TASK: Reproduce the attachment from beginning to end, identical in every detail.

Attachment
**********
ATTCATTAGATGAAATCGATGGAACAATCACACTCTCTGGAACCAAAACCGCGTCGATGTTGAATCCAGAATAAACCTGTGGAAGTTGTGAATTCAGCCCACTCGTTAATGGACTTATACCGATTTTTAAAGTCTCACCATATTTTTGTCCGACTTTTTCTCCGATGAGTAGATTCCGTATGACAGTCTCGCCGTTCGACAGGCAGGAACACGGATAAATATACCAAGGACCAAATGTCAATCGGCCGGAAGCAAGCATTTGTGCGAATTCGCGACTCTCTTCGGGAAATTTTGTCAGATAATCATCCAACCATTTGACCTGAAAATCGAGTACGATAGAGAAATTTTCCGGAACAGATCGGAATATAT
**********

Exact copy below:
ATTCATTAGATGAAATCGATGGAACAATCACACTCTCTGGAACCAAAACCGCGTCGATGTTGAATCCAGAATAAACCTGTGGAAGTTGTGAATTCAGCCCACTCGTTAATGGACTTATACCGATTTTTAAAGTCTCACCATATTTTTGTCCGACTTTTTCTCCGATGAGTAGATTCCGTATGACAGTCTCGCCGTTCGACAGGCAGGAACACGGATAAATATACCAAGGACCAAATGTCAATCGGCCGGAAGCAAGCATTTGTGCGAATTCGCGACTCTCTTCGGGAAATTTTGTCAGATAATCATCCAACCATTTGACCTGAAAATCGAGTACGATAGAGAAATTTTCCGGAACAGATCGGAATATAT